From church hopping and shopping to razzle dazzle entertainment and marketing gimmicks, a consumer mentality has infiltrated Christianity. (If you missed Church Mart, Part One read it here.) Does this attitude hurt our faith and the church or is it a needed adaptation to our culture?
In his book “Bible Study Methods,” Rick Warren touches on how our culture’s need for entertainment has influenced Christianity. “When carried over into spiritual matters, it (entertainment and marketing) becomes self-centered religion and is definitely not biblical. That’s why so much is being said today about following Jesus, but little is said about the cost of discipleship. We offer prizes to get Christians to come to church when they ought to be coming because they love the Savior.”
The truth Warren hits on in his comments is this: a consumer mentality in the Christian faith is in direct opposition to the attitude of true discipleship reflected in Scripture. In 1 Corinthians 6:19-20 we’re told that we are “not our own.” We’ve been “bought at a price.” Likewise, in Romans 14:7-8, the Apostle Paul reminds us that “whether we live or die, we belong to the Lord.”
My life verse – which I often fail miserably to follow – is Galatians 2:20. “I have been crucified with Christ and I no longer live, but Christ lives in me. The life I live in the body, I live by faith in the Son of God, who loved me and gave Himself for me.” This is what it means to be a disciple of Christ. This is the heart and attitude of the Christian faith. There is not an ounce of “what’s in it for me” mentality.
In the classic devotional book “My Utmost for His Highest,” Oswald Chambers elaborates on Galatians 2:20. “These words mean the breaking and collapse of my independence brought about by my own hands, and the surrendering of my life to the supremacy of the Lord Jesus… not following my own ideas, but choosing absolute loyalty to Jesus… The passion of Christianity comes from deliberately signing away my own rights and becoming a bondservant of Jesus Christ.”
You won’t find that on EBay. Our culture does not hold up dependence, submission, and subordination as ideals to attain. In fact, it promotes just the opposite. Independence, self-gratification, and “me-first” are king!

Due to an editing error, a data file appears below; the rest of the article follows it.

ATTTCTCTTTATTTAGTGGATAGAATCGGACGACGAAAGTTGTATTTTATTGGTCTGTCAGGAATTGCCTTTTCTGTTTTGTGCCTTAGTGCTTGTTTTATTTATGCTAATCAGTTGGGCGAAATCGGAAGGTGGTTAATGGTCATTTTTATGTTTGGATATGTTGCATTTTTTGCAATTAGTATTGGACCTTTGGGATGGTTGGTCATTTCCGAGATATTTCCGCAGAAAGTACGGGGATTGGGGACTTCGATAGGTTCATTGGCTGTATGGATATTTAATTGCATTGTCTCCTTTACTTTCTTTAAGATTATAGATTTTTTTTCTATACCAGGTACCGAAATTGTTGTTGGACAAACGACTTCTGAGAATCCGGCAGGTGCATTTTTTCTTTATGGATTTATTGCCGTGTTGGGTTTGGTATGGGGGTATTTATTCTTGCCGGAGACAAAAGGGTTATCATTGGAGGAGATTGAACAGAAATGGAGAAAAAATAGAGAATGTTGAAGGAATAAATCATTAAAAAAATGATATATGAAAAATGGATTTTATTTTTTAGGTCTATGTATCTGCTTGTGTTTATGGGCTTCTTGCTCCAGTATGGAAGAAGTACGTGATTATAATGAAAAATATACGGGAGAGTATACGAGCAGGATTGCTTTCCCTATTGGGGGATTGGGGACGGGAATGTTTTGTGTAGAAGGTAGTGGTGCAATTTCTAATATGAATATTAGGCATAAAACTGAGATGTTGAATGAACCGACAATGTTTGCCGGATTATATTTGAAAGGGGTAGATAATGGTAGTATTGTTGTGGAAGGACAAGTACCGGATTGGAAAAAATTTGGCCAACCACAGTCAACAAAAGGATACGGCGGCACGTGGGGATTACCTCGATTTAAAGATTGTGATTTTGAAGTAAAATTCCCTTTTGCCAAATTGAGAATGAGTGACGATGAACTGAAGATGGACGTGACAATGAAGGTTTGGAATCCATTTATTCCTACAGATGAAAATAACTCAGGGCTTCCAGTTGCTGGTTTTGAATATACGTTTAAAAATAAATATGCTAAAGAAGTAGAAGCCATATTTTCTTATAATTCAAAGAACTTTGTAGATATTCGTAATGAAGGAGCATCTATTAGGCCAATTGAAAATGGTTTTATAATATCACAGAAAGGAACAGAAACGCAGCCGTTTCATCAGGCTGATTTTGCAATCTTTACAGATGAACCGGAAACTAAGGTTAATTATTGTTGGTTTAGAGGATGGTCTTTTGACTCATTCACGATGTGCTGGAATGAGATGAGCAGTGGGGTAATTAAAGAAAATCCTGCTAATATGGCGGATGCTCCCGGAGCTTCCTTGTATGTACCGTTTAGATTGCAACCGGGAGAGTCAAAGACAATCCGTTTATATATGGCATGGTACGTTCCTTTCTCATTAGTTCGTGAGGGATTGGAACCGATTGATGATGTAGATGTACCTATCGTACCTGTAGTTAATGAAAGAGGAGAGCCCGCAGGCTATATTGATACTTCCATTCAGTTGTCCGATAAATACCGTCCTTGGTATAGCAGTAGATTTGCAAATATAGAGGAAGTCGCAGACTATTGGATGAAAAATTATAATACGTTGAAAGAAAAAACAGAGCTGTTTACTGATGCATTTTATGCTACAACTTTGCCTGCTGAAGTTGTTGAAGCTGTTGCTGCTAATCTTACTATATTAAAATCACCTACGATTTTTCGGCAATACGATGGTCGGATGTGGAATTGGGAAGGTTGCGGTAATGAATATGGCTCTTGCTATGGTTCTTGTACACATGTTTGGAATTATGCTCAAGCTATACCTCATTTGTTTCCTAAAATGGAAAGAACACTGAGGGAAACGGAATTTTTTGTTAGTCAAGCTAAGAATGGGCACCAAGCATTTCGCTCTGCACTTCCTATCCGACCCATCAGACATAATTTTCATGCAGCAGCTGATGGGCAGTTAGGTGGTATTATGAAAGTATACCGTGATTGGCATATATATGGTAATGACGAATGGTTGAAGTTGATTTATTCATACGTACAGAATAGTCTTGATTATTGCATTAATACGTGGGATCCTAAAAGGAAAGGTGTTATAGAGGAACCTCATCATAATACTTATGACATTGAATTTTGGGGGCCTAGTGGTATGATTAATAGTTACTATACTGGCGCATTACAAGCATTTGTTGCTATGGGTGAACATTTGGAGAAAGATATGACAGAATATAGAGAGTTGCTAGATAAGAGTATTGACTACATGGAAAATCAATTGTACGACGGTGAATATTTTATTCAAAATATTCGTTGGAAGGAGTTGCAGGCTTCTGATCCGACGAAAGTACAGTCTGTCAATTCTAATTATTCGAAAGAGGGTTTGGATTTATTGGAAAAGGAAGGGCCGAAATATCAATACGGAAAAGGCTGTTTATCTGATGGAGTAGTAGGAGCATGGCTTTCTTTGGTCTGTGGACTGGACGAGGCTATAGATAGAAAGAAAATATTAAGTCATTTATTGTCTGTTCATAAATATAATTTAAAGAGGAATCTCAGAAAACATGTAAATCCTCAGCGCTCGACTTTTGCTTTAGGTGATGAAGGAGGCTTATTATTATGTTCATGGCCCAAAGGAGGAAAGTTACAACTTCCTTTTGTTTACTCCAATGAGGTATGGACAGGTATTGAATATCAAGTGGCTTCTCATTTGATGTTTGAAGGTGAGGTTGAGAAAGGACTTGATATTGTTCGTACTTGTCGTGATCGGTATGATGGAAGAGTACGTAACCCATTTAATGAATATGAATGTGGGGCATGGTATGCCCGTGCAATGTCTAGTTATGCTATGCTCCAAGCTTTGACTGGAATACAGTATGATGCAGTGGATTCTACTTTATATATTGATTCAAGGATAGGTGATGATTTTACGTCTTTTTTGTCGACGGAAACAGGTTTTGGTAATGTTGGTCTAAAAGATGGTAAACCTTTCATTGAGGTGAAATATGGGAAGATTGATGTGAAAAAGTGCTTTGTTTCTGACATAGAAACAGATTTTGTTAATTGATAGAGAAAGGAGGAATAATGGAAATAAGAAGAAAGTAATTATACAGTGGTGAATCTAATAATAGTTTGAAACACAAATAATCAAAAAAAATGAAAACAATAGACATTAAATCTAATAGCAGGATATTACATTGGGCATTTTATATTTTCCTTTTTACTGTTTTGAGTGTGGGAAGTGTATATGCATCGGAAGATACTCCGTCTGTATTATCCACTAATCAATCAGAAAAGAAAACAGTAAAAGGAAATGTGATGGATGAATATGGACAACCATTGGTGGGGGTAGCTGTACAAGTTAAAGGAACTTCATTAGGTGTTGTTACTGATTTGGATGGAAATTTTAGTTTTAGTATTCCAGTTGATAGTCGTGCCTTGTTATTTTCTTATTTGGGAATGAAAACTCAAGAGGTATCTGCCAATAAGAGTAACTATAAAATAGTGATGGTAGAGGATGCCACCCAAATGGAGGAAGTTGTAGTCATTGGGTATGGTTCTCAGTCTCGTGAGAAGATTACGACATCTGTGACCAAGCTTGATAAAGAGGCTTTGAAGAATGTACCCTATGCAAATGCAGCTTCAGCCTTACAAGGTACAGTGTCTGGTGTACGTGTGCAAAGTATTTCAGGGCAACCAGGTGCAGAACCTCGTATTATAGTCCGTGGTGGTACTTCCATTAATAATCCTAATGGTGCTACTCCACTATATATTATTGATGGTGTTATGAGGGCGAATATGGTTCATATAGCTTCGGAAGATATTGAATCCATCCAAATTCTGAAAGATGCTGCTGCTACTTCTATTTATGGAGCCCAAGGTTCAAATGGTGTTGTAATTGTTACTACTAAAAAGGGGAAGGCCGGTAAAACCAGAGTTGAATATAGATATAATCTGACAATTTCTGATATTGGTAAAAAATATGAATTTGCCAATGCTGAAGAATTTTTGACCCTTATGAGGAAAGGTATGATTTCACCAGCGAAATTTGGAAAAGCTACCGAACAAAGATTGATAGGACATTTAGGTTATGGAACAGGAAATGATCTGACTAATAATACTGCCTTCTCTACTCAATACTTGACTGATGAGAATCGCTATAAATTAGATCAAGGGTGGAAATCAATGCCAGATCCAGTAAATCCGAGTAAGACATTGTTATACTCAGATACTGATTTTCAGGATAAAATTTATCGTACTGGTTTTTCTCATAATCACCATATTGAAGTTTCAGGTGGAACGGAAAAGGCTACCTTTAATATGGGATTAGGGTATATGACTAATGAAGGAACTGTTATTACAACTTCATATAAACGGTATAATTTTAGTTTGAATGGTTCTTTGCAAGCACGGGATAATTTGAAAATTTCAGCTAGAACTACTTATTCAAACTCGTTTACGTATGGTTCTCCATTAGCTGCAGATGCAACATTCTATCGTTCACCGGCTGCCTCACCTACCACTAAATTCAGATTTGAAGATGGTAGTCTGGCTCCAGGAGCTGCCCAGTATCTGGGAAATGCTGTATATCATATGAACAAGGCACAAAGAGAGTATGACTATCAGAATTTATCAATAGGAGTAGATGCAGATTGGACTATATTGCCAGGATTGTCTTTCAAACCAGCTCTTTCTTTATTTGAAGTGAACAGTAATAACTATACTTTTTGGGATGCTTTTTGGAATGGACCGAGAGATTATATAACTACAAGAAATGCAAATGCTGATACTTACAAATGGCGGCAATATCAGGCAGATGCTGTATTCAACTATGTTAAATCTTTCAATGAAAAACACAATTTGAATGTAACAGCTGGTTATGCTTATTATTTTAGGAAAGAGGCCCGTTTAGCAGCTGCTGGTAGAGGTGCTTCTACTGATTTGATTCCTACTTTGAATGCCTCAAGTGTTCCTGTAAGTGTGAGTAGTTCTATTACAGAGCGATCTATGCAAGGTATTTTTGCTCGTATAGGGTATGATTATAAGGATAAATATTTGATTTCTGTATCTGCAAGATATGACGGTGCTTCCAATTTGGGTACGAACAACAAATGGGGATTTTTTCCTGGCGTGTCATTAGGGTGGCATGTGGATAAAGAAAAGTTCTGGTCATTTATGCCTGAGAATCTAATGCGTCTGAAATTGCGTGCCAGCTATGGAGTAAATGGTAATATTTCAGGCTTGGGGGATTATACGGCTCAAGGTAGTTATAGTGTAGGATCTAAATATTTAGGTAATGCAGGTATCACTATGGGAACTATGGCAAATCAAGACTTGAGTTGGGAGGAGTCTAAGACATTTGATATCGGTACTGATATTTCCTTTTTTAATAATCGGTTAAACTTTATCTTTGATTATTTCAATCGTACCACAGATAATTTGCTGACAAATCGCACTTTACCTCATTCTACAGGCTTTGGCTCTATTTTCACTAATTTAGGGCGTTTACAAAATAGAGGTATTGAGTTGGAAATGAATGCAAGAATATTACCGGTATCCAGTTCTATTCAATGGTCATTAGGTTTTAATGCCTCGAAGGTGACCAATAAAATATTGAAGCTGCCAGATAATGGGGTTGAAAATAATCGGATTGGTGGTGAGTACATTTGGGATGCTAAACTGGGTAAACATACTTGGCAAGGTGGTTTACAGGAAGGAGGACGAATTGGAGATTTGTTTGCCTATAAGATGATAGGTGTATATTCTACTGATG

What did Jesus say about all this? Luke 14:26-28 is just one of several passages where Jesus talks about discipleship.
If anyone comes to me and does not hate his father and mother, his wife and children, his brothers and sisters-yes, even his own life-he cannot be my disciple. And anyone who does not carry his cross and follow me cannot be my disciple. “Suppose one of you wants to build a tower. Will he not first sit down and estimate the cost to see if he has enough money to complete it?
This passage highlights at least four vital characteristics of discipleship:
1. Priority – Jesus must be more important than everything else in our lives, including family.
2. Lifestyle – Following Jesus is not something we do just on Sundays or in the morning during our quiet time. We are to following Him every minute of every day. It permeates our life, it isn’t simply part of our life.
3. Obedience/submission – For Jesus, the cross was the ultimate and complete act of obedience to the Father.
4. Conscious Choice – Jesus told us to “count the cost.” Are we willing to pay the price of following Him? Unfortunately, many of us say “no” and miss out on the unlimited blessings.
Is discipleship like Jesus described necessary for Christians? Can’t we be a Christian without being one of those “sold-out disciples?” In his book “The Complete Book of Discipleship,” author Bill Hull says that because of cultural pressure, “we evangelicals accept and even encourage a two-level Christian experience in which only serious Christians pursue and practice discipleship, while grace and forgiveness is enough for everyone else.”
Jesus gave a final command before He ascended into heaven. “Therefore go and make disciples of all nations.” For Jesus, discipleship was not an option. It isn’t an upgrade for those few Christians who want to invest a little more of themselves.
Christianity without the living Christ is inevitable Christianity without discipleship, and Christianity without discipleship is always Christianity without Christ. Dietrich Bonhoeffer